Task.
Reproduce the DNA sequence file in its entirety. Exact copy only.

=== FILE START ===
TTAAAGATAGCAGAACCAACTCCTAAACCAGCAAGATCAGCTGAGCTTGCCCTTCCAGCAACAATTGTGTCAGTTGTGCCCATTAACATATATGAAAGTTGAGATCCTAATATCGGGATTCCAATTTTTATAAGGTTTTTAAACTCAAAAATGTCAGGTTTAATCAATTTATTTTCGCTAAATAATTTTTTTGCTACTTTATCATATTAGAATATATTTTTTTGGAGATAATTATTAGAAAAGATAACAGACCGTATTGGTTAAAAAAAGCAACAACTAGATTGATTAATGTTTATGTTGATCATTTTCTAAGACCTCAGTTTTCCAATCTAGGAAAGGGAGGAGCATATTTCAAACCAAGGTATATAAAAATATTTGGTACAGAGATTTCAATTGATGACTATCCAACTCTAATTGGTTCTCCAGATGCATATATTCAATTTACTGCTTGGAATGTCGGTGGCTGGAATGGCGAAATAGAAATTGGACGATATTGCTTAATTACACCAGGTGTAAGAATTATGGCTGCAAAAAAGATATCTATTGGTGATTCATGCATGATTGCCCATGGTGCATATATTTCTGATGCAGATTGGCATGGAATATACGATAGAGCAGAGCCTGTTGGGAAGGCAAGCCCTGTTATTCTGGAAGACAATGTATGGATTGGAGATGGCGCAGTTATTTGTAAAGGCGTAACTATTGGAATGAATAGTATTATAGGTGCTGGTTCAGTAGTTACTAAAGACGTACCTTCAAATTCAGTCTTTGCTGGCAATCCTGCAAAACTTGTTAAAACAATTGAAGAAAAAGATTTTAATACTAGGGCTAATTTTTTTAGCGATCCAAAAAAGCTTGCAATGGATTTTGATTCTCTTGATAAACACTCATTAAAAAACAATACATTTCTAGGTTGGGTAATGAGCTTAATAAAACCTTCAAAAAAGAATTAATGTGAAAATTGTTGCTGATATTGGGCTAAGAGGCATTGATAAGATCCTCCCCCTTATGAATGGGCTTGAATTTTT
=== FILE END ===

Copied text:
TTAAAGATAGCAGAACCAACTCCTAAACCAGCAAGATCAGCTGAGCTTGCCCTTCCAGCAACAATTGTGTCAGTTGTGCCCATTAACATATATGAAAGTTGAGATCCTAATATCGGGATTCCAATTTTTATAAGGTTTTTAAACTCAAAAATGTCAGGTTTAATCAATTTATTTTCGCTAAATAATTTTTTTGCTACTTTATCATATTAGAATATATTTTTTTGGAGATAATTATTAGAAAAGATAACAGACCGTATTGGTTAAAAAAAGCAACAACTAGATTGATTAATGTTTATGTTGATCATTTTCTAAGACCTCAGTTTTCCAATCTAGGAAAGGGAGGAGCATATTTCAAACCAAGGTATATAAAAATATTTGGTACAGAGATTTCAATTGATGACTATCCAACTCTAATTGGTTCTCCAGATGCATATATTCAATTTACTGCTTGGAATGTCGGTGGCTGGAATGGCGAAATAGAAATTGGACGATATTGCTTAATTACACCAGGTGTAAGAATTATGGCTGCAAAAAAGATATCTATTGGTGATTCATGCATGATTGCCCATGGTGCATATATTTCTGATGCAGATTGGCATGGAATATACGATAGAGCAGAGCCTGTTGGGAAGGCAAGCCCTGTTATTCTGGAAGACAATGTATGGATTGGAGATGGCGCAGTTATTTGTAAAGGCGTAACTATTGGAATGAATAGTATTATAGGTGCTGGTTCAGTAGTTACTAAAGACGTACCTTCAAATTCAGTCTTTGCTGGCAATCCTGCAAAACTTGTTAAAACAATTGAAGAAAAAGATTTTAATACTAGGGCTAATTTTTTTAGCGATCCAAAAAAGCTTGCAATGGATTTTGATTCTCTTGATAAACACTCATTAAAAAACAATACATTTCTAGGTTGGGTAATGAGCTTAATAAAACCTTCAAAAAAGAATTAATGTGAAAATTGTTGCTGATATTGGGCTAAGAGGCATTGATAAGATCCTCCCCCTTATGAATGGGCTTGAATTTTT